What’s more, as a four-story, multi-tenant residential structure, the building’s land use is compatible with the West End of the future. Local city planners, including Metro Planning Commission executive director Jeff Browning, agree that Nashville must encourage denser residential development, in pedestrian-friendly, mixed-use patterns, along major public transit corridors. Otherwise, they warn, we’re in for even more severe traffic and air-quality problems.
No city can support mass transit if its citizens live on acre lots and have no sidewalks leading to the bus or light-rail lines. No city can afford to widen its streets indefinitely.
The Hines Corporation’s plan to build an office-hotel-retail complex on Vanderbilt University property at the corner of West End and Natchez Trace underscores the dense, mixed-use direction the avenue is taking. The Jacksonian would fit right in with that wave of the future, since its 29 apartments offer dense residential living along a major transit route. It stands within walking distance of a wide variety of retail offerings, including restaurants, a grocery, and clothing, appliance, and hardware stores. Centennial Park and the cultural and sports programs of Vanderbilt are also nearby.
A restored Jacksonian would offer all the amenities of urban living. A Walgreen offers nothing more than a one-story chain drugstore with asphalt parking, quick profits for the few, and another excuse for the many to drive their cars.
If buildings like The Jacksonian are replaced with strip stores like a Walgreen, it’s painfully easy to predict what the West End Avenue of the 21st century will look like:
The Blackstone, Fairmont, and Westboro apartments will have been demolished for office towers. Houses in the adjacent neighborhoods will gradually be replaced by one-story strip shops. Commercial zoning will spread. People living in the remaining homes will head for the more distant suburbs.
An increase in car-dependent commercial development and a decrease in nearby residents will mean more commuters. West End Avenue, already seven lanes wide, will max out. Traffic flow will slow into gridlock.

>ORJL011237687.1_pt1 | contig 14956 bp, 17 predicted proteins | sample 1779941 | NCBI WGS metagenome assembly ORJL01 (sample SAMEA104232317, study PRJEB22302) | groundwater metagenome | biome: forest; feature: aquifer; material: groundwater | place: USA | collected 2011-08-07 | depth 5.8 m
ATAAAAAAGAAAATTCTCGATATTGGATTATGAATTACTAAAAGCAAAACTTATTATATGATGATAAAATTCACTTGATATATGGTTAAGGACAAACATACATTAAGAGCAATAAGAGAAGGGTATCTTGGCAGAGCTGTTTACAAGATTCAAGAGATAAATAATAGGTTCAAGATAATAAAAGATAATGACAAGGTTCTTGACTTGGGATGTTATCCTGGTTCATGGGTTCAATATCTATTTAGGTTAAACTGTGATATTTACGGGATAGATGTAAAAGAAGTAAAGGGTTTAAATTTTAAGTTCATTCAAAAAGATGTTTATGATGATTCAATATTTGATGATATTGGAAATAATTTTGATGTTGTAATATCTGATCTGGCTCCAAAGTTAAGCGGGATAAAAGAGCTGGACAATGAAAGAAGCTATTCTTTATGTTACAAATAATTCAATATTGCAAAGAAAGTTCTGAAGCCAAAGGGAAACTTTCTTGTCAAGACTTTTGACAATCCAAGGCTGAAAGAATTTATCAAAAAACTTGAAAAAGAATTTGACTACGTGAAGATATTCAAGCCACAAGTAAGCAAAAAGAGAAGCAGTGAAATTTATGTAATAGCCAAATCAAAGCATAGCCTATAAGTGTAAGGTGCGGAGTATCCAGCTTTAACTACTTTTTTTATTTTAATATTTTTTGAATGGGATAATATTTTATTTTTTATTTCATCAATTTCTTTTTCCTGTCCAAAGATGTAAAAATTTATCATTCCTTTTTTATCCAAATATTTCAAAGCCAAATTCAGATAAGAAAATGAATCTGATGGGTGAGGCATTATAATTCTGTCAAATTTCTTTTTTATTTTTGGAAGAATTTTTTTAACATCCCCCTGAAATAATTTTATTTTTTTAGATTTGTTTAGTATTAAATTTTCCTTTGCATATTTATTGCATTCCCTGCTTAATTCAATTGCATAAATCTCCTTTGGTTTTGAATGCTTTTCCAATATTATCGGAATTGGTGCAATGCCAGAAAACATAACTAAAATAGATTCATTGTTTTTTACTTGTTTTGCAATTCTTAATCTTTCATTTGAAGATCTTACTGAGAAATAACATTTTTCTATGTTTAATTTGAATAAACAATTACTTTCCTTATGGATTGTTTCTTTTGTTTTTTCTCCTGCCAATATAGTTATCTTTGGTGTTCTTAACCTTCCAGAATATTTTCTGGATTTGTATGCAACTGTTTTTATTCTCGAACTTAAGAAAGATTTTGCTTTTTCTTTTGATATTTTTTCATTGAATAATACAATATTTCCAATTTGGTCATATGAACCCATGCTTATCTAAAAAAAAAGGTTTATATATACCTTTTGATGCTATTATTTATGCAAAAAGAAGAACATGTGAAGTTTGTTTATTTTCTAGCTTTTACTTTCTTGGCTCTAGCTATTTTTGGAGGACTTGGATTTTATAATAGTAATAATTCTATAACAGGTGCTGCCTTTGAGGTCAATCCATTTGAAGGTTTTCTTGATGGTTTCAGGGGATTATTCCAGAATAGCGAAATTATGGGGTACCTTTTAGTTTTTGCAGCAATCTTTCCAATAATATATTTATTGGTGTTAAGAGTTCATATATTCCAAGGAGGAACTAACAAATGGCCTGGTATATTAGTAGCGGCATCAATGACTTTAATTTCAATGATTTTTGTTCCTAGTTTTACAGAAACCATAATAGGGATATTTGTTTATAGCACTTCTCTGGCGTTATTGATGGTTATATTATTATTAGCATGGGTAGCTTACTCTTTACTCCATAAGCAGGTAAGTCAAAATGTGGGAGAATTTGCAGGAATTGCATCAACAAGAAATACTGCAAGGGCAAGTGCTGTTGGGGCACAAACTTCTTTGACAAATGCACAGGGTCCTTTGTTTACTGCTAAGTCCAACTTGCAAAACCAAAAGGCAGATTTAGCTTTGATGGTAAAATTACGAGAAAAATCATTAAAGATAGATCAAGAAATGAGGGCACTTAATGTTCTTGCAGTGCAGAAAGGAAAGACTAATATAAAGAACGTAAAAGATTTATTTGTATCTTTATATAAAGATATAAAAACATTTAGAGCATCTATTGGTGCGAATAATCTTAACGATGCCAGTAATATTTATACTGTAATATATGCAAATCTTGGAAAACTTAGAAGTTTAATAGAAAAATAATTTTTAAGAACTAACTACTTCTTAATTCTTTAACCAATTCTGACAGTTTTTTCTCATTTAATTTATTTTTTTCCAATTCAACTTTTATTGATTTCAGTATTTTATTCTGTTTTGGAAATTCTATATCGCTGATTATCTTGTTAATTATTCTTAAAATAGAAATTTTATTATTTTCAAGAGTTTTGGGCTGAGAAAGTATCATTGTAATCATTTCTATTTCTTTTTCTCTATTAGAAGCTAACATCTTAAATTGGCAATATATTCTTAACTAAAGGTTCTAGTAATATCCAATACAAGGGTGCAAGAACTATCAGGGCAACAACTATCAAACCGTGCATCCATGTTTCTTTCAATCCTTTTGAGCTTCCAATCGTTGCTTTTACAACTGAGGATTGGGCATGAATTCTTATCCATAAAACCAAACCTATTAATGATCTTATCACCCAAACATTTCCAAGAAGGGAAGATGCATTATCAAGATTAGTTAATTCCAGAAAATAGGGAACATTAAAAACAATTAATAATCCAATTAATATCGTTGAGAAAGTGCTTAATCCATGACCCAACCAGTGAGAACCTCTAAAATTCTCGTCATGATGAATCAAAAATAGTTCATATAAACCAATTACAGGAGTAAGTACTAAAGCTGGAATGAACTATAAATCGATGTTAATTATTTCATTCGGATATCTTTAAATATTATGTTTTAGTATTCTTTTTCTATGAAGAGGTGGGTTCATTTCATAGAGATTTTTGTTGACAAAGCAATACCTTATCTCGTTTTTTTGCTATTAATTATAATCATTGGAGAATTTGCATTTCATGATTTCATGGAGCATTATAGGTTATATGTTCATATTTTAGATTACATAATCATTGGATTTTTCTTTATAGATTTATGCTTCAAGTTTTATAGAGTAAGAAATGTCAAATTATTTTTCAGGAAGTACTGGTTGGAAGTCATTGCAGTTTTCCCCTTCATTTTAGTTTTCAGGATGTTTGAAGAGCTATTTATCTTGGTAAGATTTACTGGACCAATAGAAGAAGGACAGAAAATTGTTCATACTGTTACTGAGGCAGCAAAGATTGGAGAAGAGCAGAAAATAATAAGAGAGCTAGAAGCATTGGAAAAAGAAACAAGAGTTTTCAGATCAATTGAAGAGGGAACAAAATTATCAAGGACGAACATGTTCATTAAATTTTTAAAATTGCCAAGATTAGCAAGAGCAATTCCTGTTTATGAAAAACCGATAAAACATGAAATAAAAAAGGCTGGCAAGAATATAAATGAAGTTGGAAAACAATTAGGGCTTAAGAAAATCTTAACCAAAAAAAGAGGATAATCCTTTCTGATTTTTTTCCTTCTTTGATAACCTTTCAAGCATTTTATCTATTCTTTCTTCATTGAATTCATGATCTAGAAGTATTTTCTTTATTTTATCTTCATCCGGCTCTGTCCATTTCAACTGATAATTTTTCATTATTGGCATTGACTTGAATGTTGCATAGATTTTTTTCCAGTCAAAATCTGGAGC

Parking for the retail and offices along West End will be at a premium. Central Parking will buy up buildings along the avenue and level them for surface parking. Rival developers will buy up farmland along the recently completed 840 corridor and construct new office parks. West End office managers will be unable to compete with the cheap rents and the convenient parking offered by these upstarts, and their vacancy rates will rise.
Nashvillians horrified by driving through the West End from hell will demand that city administrators do something. The Metro Development and Housing Agency will establish a redevelopment district along the avenue and offer tax-increment financing to developers willing to build mid- and high-rise residential structures. The Mathews Company will buy the Walgreen drug store at 31st and West End and demolish it to make room for a condo tower.
“We will be much poorer as a city,” says Reynolds, “if historic buildings with character and usefulness are replaced with suburban cookie-cutter structures designed without any respect for a particular place.”
Maybe this vision of West End Avenue in the next millennium seems apocalyptic. But then, business-as-usual in Nashville always carries with it a faint, if persistent, odor of scorched earth.